MR. RED SOX THE JOHNNY PESKY STORY
Posted by athomeatfenway on November 4, 2007
THE JOHNNY PESKY STORY, MR. RED SOX, By Bill Nowlin. Rounder, Cambridge, Mass. Published in 2004, written by Bill Nowlin, with a posthumous Foreward by Ted Williams, Johnny Pesky’s 277 page story scores a solid B.
You never forget Johnny Pesky once you’ve met him. I have a friend who met Johnny in 1975 when he was a kid in the Babe Ruth league in Pittsfield. Johnny told the youngster he would put a scout on him since the Sox were looking for young talent just like him. That comment could raise a kid’s confidence along with his BA.
That kid, now an adult, will always love Pesky, which is a common occurence. You see, Johnny touches people on an emotional level. No one gets more love when appearing at Fenway. And no one belonged more on a parade Duck with the 2007 Champs than Pesky.
But, this book shares the details of Johnny’s life without charming the reader the same way Pesky charms everyone in real life. This book is a straight accounting. Author Bill Nowlin is very good, but he is no story teller. (See Tom Adelman.)
John Paveskovich started from nothing, the son of Croatian immigrants. His positivism & grit helped him win the job of clubhouse boy with Portland in the PCL when minor leaguers like Bobby Doerr and Ted Williams came through. In 1936 Johnny was doing Ted’s laundry in Portland. Six years later, he was playing with him at Fenway Park.
Red Sox historians will be pleased with the details of Johnny’s career. The story of his minor league years fascinates. He shows up to compete with 65 others signed to Rocky Mount of the Piedmont League, each rookie bearing their own gloves, their own shirts and shoes. They were from the the uncoddled masses, playing in a simpler time in small town America. Then Johnny builds a bridge to his manager, Hall of Famer Heinie Manush and his pro career is launched with a .325 season. A solid performer, a shining teammate, a vital cog who thus ascends while excelling at every level.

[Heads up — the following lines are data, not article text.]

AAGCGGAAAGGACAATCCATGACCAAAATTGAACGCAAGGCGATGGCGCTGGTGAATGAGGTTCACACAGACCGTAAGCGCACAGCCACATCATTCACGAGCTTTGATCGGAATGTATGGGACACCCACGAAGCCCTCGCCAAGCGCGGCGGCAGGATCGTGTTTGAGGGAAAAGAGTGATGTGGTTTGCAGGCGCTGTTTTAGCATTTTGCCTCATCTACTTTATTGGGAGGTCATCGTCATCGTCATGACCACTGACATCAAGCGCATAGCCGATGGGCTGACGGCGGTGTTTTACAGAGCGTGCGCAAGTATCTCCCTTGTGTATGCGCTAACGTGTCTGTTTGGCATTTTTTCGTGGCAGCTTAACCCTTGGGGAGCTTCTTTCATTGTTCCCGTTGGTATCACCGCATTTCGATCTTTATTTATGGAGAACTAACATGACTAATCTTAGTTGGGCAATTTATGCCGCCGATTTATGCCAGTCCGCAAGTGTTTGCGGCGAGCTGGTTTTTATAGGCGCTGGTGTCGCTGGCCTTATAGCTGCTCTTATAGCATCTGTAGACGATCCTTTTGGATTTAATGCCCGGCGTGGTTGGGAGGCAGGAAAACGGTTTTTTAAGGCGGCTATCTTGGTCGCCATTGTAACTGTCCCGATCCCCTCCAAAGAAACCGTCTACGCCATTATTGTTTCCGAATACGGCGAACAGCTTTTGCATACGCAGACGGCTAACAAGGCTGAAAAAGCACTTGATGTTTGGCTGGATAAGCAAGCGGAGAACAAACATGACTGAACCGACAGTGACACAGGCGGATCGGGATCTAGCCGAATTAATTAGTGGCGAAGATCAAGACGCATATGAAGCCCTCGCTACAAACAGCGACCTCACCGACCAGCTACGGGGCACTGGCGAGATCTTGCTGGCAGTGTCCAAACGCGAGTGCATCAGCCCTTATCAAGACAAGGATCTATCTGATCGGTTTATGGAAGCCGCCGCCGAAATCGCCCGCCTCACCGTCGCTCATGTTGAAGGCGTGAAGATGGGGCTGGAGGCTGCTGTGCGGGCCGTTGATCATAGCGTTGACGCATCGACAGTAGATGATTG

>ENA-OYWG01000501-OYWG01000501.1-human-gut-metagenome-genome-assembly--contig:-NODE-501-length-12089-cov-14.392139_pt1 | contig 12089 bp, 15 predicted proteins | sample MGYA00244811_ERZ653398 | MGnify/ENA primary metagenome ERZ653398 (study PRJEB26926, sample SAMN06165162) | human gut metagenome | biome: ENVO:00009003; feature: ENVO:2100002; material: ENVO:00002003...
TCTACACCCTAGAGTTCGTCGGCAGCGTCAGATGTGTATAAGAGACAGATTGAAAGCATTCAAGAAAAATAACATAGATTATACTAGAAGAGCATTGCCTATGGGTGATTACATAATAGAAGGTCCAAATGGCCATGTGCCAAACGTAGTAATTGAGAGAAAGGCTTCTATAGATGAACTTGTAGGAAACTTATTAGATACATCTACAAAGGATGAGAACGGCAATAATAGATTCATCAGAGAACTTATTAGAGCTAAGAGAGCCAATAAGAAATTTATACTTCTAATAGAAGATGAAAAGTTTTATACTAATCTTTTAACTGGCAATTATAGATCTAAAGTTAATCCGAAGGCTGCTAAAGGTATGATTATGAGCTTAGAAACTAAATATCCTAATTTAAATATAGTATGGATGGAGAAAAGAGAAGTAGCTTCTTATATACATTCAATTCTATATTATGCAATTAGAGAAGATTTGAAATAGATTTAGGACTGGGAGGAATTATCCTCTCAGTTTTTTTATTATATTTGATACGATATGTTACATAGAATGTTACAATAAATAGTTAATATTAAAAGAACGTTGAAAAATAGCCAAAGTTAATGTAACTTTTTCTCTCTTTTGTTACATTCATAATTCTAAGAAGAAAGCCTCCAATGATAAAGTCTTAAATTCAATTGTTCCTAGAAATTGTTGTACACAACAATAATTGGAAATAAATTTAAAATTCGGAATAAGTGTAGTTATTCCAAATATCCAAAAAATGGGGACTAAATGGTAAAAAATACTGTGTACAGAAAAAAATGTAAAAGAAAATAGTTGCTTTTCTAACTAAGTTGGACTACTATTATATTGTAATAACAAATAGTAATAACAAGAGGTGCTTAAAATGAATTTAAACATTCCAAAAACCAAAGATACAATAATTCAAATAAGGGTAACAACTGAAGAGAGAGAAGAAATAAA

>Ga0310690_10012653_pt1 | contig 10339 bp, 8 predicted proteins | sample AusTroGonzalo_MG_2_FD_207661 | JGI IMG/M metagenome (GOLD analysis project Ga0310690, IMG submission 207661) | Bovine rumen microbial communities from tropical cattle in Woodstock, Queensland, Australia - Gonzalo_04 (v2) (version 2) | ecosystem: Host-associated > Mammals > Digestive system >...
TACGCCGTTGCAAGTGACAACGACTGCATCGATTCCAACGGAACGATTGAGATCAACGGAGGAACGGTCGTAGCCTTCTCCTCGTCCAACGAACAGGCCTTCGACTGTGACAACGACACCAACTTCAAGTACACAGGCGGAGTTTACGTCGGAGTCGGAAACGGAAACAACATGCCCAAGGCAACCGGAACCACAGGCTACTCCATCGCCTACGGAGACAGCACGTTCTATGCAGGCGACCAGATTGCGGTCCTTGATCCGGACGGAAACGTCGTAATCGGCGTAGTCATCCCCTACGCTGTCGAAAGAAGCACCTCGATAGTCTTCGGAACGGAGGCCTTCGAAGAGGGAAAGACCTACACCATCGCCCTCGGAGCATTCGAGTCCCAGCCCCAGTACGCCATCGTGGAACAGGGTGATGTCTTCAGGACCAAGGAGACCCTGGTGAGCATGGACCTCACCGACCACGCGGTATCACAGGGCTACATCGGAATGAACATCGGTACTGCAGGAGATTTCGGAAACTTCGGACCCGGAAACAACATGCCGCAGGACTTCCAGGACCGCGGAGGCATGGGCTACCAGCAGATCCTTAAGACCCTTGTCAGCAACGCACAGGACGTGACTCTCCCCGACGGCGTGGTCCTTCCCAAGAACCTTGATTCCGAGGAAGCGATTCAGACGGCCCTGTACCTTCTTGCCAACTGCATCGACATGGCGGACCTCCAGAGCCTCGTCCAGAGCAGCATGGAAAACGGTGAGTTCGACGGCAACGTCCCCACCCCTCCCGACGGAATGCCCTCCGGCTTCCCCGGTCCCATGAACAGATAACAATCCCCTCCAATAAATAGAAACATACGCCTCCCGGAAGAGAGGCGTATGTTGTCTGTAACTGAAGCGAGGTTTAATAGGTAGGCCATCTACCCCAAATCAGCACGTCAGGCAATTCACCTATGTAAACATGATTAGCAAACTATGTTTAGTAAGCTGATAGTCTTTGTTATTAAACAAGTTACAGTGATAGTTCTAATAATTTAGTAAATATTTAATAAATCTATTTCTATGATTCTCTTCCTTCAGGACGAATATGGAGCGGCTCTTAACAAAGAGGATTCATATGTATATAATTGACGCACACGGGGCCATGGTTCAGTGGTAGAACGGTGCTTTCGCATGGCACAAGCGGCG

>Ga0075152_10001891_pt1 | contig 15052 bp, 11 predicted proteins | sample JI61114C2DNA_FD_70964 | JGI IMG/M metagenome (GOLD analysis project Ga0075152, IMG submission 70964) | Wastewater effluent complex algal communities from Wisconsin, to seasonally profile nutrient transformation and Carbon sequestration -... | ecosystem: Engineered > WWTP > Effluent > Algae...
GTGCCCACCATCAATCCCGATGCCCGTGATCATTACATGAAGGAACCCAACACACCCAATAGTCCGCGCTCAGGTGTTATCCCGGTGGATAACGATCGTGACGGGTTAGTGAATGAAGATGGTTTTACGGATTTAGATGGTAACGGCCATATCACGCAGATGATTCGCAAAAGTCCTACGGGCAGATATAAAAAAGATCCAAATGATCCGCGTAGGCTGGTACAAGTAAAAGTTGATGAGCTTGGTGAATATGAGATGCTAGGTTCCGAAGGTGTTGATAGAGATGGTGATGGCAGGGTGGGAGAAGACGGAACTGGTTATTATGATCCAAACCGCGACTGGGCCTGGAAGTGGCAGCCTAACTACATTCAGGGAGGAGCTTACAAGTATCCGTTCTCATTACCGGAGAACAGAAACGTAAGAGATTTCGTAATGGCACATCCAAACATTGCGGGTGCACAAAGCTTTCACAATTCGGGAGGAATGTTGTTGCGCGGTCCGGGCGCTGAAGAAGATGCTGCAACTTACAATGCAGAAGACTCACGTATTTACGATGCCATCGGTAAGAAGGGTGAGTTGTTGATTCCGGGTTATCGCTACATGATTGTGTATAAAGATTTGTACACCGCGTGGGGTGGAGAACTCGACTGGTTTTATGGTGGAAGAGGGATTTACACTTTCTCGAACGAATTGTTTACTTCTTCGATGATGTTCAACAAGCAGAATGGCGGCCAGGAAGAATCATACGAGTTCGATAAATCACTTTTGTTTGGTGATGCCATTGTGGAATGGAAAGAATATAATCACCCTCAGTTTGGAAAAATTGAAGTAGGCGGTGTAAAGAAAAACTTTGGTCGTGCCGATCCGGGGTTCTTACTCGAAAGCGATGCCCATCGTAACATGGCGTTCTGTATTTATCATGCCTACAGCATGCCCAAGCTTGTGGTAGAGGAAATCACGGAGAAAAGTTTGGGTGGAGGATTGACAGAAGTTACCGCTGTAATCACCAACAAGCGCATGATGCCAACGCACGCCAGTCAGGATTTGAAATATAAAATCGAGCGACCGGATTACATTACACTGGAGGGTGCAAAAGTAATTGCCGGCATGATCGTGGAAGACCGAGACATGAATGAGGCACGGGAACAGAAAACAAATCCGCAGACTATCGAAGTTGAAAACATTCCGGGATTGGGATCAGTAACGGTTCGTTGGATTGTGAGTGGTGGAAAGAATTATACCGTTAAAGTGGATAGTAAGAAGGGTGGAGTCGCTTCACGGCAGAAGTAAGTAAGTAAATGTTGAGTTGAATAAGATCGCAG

Johnny’s life endures like a stone house. 65 years after his Fenway debut, he is still with the Sox, having played the roles of shortstop, third baseman, manager, coach, broadcaster, consultant, icon, and link from the past to present.
He played with Ted Williams and hit balls to Yaz, Rice, Garciaparra and Ramirez. His marriage to Ruth Hickey lasted 60 years until her passing in 2005. He still makes appearances at Fenway and throughout New England. I met him a year ago and asked him how good he thought Jonathon Papelbon could be. “As good as Roger Clemens”, he said with a wink. He told me exactly what I wanted to hear. And I will always remember him for that.